• Company remuneration committees should also take into account workforce pay when setting director pay

LONDON: Companies in Britain must strive to rein in excessive executive pay and make boards more diverse under a new “short and sharper” corporate code, published on Monday.
The Financial Reporting Council (FRC) has updated its code of corporate standards for publicly listed companies, which must comply with it or explain to shareholders if they do not.
The new code comes as the watchdog, which oversees company governance standards and accountants, faces a review to see if it can uphold high corporate standards to maintain Britain’s attractions as a place to invest after Brexit.
British lawmakers have called for tougher corporate govenance standards following a row between food retailer Tesco and its suppliers and the collapse of retailer BHS and outsourcer Carillion. And shareholders have become much more active in terms of rejecting some executive pay deals.
“To make sure the UK moves with the times, the new code considers economic and social issues and will help to guide the long-term success of UK businesses,” FRC Chairman Win Bischoff said.
“This new code, in its short and sharper form, and with its overarching theme of trust, is paramount in promoting transparency and integrity in business for society as a whole.”
There is a new provision for greater board engagement with the workforce to understand their views — aimed at reinforcing an existing provision in law since 2006 which has had a patchy impact.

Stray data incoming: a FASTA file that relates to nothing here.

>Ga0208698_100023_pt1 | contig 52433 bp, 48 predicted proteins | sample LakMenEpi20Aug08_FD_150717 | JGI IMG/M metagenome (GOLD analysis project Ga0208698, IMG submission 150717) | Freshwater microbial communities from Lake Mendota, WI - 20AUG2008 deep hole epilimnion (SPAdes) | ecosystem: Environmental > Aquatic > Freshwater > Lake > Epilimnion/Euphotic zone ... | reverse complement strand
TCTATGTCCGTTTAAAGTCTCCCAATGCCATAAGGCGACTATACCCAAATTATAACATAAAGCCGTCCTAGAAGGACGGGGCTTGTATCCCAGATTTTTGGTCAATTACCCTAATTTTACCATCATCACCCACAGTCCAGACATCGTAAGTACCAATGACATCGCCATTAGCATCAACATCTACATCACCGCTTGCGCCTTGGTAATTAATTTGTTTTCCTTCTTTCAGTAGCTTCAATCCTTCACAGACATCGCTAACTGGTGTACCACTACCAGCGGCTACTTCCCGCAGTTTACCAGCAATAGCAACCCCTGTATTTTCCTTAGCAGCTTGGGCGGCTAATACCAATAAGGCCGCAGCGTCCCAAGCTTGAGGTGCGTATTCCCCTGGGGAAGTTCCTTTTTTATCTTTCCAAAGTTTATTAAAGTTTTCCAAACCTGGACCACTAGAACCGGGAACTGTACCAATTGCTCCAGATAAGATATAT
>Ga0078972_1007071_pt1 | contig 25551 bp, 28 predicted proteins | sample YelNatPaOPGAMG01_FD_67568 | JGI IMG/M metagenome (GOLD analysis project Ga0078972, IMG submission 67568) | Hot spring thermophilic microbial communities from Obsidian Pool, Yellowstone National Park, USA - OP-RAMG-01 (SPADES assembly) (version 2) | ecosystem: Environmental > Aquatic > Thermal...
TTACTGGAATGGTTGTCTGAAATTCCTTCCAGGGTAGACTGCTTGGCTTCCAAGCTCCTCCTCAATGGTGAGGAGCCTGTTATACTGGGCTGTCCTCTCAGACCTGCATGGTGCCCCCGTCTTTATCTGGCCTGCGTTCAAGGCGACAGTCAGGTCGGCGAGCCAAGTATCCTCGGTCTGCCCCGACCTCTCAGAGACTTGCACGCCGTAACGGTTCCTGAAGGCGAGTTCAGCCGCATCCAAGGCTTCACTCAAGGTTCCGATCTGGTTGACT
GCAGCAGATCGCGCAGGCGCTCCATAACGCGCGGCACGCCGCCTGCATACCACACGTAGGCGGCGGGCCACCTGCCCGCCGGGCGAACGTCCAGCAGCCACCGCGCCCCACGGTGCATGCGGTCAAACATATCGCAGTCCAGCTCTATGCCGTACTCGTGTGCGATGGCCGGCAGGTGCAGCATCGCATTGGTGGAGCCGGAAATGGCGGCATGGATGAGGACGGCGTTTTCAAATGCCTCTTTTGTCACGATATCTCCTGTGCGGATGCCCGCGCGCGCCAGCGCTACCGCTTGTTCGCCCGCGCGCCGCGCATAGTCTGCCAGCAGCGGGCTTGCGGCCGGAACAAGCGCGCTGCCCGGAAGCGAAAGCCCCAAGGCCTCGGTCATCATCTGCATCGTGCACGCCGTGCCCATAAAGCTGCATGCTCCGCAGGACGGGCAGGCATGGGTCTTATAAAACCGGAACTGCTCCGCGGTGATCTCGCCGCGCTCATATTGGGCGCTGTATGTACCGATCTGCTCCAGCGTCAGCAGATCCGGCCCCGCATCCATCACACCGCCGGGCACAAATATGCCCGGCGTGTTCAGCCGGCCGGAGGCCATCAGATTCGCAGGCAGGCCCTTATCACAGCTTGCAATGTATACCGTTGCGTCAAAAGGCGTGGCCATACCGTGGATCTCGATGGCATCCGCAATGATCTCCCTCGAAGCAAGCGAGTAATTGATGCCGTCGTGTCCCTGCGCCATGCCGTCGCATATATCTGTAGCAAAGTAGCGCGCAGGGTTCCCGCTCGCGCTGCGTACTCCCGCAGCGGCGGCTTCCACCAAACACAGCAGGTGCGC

This, along with a requiremnent to have “whistleblowing” mechanisms that allow directors and staff to raise concerns for effective investigation, mark the biggest broadening of corporate standards in many years, the FRC said.
“The new code is much stronger on abilities to raise concerns in confidence,” said David Styles, FRC director of corporate governance.
It also emphasises the need for boards to refresh themselves, become diverse and plan properly for replacing top jobs.
It introduces a requirement for companies to explain publicly if a board chair has remain unchanged for more than nine years.
Company remuneration committees should also take into account workforce pay when setting director pay.
“To address public concern over executive remuneration... formulaic calculations of performance-related pay should be rejected,” the watchdog said.